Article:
Columbus is the first vulnerability found in Google’s AI Framwork TensorFlow. This vulnerability allows a malicious TensorFlow model file executes arbitrary code on TensorFlow user’s computer. It’s common case for TensorFlow users to download and use a pretrained model. If a TensorFlow user uses a malicious model file, the user’s computer could be controlled or private data is stole.Columbus works on personal computers, mobile devices, and in the cloud.
Questions & Answers
(1) Am I affected by the vulnerability?
If you are using TensorFlow, yes. Columbus affects all TensorFlow versions.
(2) Can I detect if a TensorFlow model file is malicious?
You can use our online scan tool to check the model file before using it.
(3) Can my antivirus detect or block this attack?
It depends on the malicious code. Your antivirus may detect traditional malicious code behaviour, however, may not for advanced malicious codes.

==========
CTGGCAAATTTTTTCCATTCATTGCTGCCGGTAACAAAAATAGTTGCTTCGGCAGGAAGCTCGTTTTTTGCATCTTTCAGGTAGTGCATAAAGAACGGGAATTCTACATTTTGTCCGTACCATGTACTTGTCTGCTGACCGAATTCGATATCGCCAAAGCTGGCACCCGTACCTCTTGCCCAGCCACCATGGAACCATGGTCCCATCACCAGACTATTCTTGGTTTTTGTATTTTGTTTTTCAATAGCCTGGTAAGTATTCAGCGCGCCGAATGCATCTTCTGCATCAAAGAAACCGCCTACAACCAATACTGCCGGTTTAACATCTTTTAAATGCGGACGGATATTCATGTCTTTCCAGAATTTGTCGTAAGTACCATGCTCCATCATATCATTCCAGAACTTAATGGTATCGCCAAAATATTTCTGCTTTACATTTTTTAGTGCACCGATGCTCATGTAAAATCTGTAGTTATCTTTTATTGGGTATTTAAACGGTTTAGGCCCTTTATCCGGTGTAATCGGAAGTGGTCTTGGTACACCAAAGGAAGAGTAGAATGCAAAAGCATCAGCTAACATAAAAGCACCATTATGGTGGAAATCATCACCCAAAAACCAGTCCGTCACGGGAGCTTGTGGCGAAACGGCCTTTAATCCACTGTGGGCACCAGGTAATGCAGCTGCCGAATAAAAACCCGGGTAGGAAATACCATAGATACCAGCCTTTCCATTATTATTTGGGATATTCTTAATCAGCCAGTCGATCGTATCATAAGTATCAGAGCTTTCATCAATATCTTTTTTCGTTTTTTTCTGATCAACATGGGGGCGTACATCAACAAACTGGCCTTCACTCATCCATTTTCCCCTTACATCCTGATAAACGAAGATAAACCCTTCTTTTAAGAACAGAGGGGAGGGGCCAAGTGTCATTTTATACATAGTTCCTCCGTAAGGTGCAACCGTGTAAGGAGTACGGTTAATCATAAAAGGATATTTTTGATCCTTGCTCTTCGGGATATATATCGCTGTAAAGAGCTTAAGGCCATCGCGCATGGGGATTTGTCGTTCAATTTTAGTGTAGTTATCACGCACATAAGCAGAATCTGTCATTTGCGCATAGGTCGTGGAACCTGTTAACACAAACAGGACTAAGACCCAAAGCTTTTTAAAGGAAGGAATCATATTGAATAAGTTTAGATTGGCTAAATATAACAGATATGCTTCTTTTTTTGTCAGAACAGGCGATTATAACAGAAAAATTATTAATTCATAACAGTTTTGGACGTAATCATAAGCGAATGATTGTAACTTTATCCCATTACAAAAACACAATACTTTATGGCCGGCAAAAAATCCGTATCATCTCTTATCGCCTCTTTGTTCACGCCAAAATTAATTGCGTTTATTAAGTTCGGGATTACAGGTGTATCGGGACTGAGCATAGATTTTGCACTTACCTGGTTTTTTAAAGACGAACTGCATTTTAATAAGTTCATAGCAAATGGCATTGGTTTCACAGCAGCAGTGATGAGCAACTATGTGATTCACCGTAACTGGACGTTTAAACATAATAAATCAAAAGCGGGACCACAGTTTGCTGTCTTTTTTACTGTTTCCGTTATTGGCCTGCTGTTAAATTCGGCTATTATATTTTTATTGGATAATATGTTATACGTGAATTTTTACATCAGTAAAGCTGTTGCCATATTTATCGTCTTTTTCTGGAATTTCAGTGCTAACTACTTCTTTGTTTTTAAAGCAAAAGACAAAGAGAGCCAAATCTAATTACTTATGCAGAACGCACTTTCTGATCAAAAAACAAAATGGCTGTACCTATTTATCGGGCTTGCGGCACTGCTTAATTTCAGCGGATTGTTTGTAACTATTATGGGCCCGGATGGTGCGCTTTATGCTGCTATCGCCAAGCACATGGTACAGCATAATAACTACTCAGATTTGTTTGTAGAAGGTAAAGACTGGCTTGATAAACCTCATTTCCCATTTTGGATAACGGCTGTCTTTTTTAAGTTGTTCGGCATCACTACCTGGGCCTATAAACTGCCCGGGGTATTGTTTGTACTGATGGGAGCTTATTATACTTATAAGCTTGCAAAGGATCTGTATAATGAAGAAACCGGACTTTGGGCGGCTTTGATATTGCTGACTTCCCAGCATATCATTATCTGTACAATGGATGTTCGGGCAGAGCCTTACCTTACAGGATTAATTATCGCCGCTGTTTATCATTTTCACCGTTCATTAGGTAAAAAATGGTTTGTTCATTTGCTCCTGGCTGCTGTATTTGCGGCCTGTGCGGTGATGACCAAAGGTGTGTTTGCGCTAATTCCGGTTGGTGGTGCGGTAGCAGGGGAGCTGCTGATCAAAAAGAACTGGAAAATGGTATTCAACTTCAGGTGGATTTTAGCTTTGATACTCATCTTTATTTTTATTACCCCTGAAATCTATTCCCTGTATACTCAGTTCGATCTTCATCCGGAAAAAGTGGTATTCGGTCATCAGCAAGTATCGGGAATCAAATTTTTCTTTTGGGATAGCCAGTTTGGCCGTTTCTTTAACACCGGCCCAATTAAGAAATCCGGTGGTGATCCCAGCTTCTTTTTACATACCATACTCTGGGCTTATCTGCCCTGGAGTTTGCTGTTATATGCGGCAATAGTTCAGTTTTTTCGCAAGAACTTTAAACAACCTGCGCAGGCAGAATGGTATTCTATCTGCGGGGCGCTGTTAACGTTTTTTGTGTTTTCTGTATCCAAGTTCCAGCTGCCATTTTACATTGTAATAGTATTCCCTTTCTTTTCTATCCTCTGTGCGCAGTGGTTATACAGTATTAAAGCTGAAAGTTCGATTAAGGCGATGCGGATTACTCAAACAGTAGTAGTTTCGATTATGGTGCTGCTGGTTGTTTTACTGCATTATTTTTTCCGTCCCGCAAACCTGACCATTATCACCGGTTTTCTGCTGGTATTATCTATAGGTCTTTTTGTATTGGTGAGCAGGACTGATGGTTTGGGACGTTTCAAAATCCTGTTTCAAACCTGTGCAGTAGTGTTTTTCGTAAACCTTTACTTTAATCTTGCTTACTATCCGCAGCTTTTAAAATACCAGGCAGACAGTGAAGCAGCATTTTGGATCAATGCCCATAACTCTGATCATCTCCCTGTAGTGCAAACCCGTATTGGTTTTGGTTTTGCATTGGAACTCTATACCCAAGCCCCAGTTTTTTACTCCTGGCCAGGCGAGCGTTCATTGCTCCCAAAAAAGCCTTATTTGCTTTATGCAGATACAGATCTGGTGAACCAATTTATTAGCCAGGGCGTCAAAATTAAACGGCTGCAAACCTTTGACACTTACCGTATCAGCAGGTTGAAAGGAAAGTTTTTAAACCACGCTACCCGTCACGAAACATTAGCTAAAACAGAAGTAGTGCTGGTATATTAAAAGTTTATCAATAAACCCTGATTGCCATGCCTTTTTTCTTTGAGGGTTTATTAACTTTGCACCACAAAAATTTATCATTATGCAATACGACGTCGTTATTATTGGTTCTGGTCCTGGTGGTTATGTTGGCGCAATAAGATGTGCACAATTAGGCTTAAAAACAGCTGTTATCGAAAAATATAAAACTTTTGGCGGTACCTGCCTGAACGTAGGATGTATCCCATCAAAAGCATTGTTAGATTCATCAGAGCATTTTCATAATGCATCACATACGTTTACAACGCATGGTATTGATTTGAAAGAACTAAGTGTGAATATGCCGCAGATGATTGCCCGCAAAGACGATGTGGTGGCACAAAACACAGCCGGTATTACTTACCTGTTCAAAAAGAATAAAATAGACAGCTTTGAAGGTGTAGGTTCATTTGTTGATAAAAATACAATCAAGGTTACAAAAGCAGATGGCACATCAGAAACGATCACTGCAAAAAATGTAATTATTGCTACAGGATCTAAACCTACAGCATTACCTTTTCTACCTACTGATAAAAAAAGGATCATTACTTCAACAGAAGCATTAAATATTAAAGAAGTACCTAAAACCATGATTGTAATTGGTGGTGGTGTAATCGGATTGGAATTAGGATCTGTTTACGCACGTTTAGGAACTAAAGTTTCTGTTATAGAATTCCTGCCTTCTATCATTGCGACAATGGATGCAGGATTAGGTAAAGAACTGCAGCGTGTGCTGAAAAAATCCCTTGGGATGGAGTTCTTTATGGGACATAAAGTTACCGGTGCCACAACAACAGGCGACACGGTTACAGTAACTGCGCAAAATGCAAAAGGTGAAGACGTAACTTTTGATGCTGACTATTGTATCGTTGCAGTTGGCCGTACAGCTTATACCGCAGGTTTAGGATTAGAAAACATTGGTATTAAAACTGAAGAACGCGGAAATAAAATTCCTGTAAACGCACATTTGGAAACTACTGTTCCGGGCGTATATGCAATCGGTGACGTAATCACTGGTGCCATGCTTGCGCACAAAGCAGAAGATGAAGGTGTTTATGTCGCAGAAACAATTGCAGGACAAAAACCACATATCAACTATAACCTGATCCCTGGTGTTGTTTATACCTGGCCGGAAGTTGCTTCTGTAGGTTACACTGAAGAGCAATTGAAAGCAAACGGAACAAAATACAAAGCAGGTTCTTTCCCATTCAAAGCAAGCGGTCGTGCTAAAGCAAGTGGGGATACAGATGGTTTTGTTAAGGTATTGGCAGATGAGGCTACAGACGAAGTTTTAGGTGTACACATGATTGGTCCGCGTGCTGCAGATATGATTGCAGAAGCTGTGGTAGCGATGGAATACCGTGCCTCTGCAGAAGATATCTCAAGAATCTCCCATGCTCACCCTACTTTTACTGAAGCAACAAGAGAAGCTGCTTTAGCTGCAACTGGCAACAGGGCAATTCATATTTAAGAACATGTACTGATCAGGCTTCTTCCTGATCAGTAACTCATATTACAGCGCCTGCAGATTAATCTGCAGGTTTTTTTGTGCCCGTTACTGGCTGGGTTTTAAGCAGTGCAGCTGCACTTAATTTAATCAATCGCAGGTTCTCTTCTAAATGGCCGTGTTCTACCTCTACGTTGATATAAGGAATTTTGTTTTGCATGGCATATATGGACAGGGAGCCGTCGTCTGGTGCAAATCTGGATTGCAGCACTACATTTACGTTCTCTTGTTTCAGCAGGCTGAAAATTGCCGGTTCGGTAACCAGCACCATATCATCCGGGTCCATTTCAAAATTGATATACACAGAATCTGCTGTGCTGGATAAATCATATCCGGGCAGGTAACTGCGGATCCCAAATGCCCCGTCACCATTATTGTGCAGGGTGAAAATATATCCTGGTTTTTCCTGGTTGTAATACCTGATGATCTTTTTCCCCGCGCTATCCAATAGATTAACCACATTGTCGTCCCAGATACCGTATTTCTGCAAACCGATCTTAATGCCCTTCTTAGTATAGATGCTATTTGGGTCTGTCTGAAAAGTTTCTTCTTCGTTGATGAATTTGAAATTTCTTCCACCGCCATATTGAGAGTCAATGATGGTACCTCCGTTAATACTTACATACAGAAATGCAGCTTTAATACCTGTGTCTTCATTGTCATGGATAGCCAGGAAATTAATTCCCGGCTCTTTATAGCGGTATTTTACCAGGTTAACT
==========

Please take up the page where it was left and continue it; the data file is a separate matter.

(4) What can be leaked?
If you use a malicious model file, our proof-of-concept exploits can get control of your computer. Then your sensitive data stored on the computer could be leaked.
(5) Has Columbus been abused in the wild?
We have not seen the case yet.
(6) Is there a workaround/fix?
Although we think this is a secuirty vulnerability, Goolge doesn’t. They consider TensorFlow models as program code, although they acknowledge us that this is a security risk. And there will be an official document to warn users about this issue and a mode security check tool with the help of our team in the subsequent versions of TensorFlow.